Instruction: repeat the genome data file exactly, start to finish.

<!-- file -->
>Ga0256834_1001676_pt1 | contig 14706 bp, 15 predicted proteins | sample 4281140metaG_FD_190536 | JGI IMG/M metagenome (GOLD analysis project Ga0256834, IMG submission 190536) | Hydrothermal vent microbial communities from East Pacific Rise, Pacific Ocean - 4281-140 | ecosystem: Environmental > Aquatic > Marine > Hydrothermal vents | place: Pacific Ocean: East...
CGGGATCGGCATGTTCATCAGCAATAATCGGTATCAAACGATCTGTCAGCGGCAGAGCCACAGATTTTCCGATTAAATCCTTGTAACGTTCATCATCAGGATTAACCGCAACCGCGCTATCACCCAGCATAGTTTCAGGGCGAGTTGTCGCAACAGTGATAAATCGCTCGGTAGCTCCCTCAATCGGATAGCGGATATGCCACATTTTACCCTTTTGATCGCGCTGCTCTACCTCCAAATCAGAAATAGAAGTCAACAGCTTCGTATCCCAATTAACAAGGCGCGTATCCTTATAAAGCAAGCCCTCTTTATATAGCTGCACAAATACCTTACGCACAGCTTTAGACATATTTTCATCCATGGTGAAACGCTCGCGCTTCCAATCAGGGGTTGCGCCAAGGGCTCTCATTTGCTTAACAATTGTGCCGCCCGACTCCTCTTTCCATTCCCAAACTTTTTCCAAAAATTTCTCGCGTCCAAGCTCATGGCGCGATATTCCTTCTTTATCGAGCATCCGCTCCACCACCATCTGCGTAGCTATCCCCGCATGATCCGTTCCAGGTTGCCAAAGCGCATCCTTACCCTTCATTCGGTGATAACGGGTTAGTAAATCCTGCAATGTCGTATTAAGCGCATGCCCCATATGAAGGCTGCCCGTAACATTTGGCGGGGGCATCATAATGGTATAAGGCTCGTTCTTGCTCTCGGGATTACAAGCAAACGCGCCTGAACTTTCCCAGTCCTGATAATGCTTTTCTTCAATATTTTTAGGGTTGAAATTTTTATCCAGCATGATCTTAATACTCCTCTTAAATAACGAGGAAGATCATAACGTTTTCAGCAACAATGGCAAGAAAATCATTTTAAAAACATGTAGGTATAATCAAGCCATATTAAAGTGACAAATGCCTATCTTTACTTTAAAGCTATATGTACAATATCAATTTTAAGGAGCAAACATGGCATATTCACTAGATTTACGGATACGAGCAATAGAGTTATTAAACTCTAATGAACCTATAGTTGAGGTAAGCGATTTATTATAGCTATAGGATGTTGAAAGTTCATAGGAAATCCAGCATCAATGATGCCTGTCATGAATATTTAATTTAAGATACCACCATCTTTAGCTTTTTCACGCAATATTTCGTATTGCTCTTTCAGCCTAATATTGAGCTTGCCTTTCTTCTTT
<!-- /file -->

>Ga0256834_1001676_pt1 | contig 14706 bp, 15 predicted proteins | sample 4281140metaG_FD_190536 | JGI IMG/M metagenome (GOLD analysis project Ga0256834, IMG submission 190536) | Hydrothermal vent microbial communities from East Pacific Rise, Pacific Ocean - 4281-140 | ecosystem: Environmental > Aquatic > Marine > Hydrothermal vents | place: Pacific Ocean: East...
CGGGATCGGCATGTTCATCAGCAATAATCGGTATCAAACGATCTGTCAGCGGCAGAGCCACAGATTTTCCGATTAAATCCTTGTAACGTTCATCATCAGGATTAACCGCAACCGCGCTATCACCCAGCATAGTTTCAGGGCGAGTTGTCGCAACAGTGATAAATCGCTCGGTAGCTCCCTCAATCGGATAGCGGATATGCCACATTTTACCCTTTTGATCGCGCTGCTCTACCTCCAAATCAGAAATAGAAGTCAACAGCTTCGTATCCCAATTAACAAGGCGCGTATCCTTATAAAGCAAGCCCTCTTTATATAGCTGCACAAATACCTTACGCACAGCTTTAGACATATTTTCATCCATGGTGAAACGCTCGCGCTTCCAATCAGGGGTTGCGCCAAGGGCTCTCATTTGCTTAACAATTGTGCCGCCCGACTCCTCTTTCCATTCCCAAACTTTTTCCAAAAATTTCTCGCGTCCAAGCTCATGGCGCGATATTCCTTCTTTATCGAGCATCCGCTCCACCACCATCTGCGTAGCTATCCCCGCATGATCCGTTCCAGGTTGCCAAAGCGCATCCTTACCCTTCATTCGGTGATAACGGGTTAGTAAATCCTGCAATGTCGTATTAAGCGCATGCCCCATATGAAGGCTGCCCGTAACATTTGGCGGGGGCATCATAATGGTATAAGGCTCGTTCTTGCTCTCGGGATTACAAGCAAACGCGCCTGAACTTTCCCAGTCCTGATAATGCTTTTCTTCAATATTTTTAGGGTTGAAATTTTTATCCAGCATGATCTTAATACTCCTCTTAAATAACGAGGAAGATCATAACGTTTTCAGCAACAATGGCAAGAAAATCATTTTAAAAACATGTAGGTATAATCAAGCCATATTAAAGTGACAAATGCCTATCTTTACTTTAAAGCTATATGTACAATATCAATTTTAAGGAGCAAACATGGCATATTCACTAGATTTACGGATACGAGCAATAGAGTTATTAAACTCTAATGAACCTATAGTTGAGGTAAGCGATTTATTATAGCTATAGGATGTTGAAAGTTCATAGGAAATCCAGCATCAATGATGCCTGTCATGAATATTTAATTTAAGATACCACCATCTTTAGCTTTTTCACGCAATATTTCGTATTGCTCTTTCAGCCTAATATTGAGCTTGCCTTTCTTCTTT